June 6, 1943.
Care Frater McMurtry,
I have been awfully busy since I received your letter of May 14 with the enclosures and your poems. As to your poems I liked them very much; it would be futile to add any criticism, as you have sent them also to A.C. who is a real judge, and, at the same time, can give you helpful advice, for which he will be only too happy.
He will very probably have repliced to your letter of May 11 also. You have, no doubt, heard that in the meantime I have appointed Jack to succeed Wilfred – despite all considerations to the contrary, it was necessary that Wilfred leave, and I hope that Jack makes good and learns the weight of actual responsibility, the need for merging one’s personal impulses with a general scheme. He is young and you are young: we all have to learn in school where one very, very slowly and gradually discovers one’s True Will, and then the art to carry it out. That means shedding a lot of scales. The learning is the Way, and the Way is beauty.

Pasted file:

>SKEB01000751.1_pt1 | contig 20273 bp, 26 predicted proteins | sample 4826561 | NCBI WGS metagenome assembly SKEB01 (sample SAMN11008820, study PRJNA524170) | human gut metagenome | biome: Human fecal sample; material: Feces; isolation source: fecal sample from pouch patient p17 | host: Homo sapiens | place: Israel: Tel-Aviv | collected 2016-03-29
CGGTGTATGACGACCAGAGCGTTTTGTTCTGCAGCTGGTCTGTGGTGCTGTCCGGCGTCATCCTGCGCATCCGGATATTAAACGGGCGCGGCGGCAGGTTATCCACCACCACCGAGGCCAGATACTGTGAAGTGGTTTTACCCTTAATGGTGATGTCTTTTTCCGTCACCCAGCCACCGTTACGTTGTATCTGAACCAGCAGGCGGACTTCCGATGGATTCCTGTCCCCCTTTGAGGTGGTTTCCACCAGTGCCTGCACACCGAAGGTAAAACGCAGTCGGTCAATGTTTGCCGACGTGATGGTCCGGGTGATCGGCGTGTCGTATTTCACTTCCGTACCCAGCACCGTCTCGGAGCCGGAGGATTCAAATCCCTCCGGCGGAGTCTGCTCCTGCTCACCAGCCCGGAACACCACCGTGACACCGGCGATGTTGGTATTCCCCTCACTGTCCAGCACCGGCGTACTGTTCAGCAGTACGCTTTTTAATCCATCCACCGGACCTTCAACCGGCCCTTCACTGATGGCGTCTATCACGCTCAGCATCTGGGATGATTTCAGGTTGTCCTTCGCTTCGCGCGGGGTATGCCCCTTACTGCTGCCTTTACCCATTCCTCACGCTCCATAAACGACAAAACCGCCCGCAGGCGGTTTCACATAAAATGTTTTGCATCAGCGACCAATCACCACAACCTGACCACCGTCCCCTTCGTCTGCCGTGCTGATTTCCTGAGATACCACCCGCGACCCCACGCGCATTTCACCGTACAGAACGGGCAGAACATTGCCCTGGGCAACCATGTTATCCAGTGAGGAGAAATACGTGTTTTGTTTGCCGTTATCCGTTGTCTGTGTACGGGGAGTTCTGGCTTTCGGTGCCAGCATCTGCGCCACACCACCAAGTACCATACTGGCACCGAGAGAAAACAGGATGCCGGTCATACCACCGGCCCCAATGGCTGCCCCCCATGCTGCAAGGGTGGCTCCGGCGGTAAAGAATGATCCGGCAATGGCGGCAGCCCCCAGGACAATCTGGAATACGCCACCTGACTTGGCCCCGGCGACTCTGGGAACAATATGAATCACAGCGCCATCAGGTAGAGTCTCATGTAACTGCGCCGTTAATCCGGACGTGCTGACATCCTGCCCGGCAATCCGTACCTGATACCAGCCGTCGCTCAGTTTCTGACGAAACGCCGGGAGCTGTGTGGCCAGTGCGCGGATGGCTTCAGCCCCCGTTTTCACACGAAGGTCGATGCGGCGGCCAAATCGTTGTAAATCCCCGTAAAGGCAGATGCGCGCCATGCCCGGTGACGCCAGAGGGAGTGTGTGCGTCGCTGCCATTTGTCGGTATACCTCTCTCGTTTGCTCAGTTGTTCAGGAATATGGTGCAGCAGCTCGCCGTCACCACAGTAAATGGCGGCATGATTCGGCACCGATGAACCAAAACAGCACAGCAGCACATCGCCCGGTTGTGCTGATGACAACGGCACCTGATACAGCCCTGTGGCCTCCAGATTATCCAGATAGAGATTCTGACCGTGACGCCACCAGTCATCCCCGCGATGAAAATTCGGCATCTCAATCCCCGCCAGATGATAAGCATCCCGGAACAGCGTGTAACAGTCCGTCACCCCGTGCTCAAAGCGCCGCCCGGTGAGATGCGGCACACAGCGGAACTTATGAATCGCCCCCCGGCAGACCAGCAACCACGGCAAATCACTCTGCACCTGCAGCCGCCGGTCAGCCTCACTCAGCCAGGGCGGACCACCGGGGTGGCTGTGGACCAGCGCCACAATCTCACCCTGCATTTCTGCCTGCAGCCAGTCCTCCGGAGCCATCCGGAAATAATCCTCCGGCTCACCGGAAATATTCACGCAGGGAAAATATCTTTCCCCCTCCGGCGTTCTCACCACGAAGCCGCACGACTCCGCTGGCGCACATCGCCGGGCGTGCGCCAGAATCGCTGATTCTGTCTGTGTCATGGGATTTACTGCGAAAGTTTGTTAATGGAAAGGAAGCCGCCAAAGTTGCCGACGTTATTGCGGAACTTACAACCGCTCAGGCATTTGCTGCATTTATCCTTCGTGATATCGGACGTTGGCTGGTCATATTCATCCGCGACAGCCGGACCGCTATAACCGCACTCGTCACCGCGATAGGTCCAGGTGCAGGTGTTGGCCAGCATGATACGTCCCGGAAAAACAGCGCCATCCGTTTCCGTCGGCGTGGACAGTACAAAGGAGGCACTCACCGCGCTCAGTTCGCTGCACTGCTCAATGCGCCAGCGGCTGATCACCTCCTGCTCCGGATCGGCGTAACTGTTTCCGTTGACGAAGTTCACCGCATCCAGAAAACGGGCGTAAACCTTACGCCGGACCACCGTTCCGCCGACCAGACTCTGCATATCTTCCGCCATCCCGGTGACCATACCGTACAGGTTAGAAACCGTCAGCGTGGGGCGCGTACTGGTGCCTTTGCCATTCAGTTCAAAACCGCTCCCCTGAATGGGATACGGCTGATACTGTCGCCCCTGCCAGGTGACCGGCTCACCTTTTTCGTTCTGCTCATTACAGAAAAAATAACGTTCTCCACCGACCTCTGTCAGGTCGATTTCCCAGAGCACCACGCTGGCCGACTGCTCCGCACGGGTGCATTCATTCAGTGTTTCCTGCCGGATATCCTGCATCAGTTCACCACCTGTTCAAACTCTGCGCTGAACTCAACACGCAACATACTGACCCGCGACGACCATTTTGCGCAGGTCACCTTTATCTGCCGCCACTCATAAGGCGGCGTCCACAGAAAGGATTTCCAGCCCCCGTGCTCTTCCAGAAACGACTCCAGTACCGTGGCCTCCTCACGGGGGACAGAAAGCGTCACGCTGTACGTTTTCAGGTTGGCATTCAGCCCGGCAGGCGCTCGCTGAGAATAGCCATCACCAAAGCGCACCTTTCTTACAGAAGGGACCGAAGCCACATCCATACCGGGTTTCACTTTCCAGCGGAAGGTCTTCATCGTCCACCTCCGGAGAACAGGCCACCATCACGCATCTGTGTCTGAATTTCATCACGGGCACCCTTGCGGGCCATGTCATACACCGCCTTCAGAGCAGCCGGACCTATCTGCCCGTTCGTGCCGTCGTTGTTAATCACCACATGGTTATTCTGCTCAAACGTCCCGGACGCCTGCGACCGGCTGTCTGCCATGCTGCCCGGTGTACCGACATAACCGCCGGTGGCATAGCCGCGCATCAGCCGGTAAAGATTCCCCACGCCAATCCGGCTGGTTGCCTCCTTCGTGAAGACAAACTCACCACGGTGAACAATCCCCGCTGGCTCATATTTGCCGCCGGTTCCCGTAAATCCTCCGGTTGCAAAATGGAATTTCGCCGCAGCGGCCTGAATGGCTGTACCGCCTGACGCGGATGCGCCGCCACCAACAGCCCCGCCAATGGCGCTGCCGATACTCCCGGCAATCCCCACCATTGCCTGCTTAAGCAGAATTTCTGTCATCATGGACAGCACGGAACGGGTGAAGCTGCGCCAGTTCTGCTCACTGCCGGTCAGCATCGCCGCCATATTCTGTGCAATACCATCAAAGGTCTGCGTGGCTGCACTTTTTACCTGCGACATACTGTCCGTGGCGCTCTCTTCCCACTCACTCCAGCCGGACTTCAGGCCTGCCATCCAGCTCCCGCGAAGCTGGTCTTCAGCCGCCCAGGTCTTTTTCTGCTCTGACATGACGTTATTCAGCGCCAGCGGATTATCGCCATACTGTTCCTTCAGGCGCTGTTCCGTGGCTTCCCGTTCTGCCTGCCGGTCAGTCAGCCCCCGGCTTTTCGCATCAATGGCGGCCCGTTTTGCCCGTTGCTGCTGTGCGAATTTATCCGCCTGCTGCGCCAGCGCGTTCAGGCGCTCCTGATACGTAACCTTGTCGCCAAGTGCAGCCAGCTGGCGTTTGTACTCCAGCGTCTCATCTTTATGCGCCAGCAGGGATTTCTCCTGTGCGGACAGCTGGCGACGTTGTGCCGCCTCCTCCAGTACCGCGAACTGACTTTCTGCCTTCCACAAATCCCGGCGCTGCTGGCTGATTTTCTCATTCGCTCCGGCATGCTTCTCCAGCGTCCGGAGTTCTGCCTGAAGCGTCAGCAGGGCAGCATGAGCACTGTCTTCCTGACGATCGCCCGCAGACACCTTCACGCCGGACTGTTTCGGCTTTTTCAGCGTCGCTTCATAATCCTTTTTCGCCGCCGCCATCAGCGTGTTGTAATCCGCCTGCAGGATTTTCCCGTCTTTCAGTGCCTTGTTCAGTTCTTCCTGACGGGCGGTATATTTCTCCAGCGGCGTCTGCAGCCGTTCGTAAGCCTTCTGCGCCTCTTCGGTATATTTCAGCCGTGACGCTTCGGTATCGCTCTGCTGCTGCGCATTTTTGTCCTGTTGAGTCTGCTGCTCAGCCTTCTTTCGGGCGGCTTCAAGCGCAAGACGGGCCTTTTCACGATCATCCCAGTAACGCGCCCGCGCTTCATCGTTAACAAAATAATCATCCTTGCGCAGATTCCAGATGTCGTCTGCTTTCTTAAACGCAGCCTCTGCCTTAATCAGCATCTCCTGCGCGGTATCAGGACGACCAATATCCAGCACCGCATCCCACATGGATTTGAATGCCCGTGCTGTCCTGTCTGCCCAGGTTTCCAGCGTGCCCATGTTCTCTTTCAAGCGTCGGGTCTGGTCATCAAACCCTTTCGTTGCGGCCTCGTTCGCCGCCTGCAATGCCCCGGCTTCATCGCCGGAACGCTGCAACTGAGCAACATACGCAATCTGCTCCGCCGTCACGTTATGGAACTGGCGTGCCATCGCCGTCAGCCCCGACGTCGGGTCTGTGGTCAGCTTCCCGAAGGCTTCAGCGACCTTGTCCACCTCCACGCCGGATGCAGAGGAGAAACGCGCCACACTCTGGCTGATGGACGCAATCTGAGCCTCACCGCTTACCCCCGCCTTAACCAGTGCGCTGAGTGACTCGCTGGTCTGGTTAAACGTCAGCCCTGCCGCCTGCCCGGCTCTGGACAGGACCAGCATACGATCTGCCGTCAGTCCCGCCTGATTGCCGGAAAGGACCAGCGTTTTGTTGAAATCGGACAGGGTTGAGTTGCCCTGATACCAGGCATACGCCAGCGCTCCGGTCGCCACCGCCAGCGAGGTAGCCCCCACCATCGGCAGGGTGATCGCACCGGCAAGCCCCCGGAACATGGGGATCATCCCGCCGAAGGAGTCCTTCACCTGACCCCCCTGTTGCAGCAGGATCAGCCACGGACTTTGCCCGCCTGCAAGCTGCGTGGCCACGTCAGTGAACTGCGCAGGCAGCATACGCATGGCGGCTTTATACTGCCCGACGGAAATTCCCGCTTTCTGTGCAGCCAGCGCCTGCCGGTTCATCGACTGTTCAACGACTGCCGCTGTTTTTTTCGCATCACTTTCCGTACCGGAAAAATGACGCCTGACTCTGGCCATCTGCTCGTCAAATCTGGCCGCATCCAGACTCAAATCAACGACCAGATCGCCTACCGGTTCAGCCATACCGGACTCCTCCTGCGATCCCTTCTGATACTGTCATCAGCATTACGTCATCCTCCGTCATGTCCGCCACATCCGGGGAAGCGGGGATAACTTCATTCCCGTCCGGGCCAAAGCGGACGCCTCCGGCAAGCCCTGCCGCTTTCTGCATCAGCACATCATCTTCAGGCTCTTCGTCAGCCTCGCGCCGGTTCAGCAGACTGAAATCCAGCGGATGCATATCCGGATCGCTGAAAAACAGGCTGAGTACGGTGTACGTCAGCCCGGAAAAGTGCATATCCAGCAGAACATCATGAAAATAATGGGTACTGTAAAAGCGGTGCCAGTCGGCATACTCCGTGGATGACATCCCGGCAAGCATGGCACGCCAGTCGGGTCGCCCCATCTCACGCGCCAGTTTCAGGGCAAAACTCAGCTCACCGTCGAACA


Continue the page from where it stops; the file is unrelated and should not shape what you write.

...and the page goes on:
Being the Treasurer of the Order, I attach a Memorandum which I am sending out to-day.
I wonder to whay [sic] extent you are familiar with A.C.’s works. Do you have a set of the Collected Works? I think the poetry of that period (I think up to 1905) should appeal to you. If you do not have a set, let me know, I’ll try to pick up at least Vol. I and II and mail it to you. My favourite poems, personally, are those in the Winged Beetle. Do you have this?
With my best personal wishes,
NOTE: Thank you to Frater Orpheus for providing this material.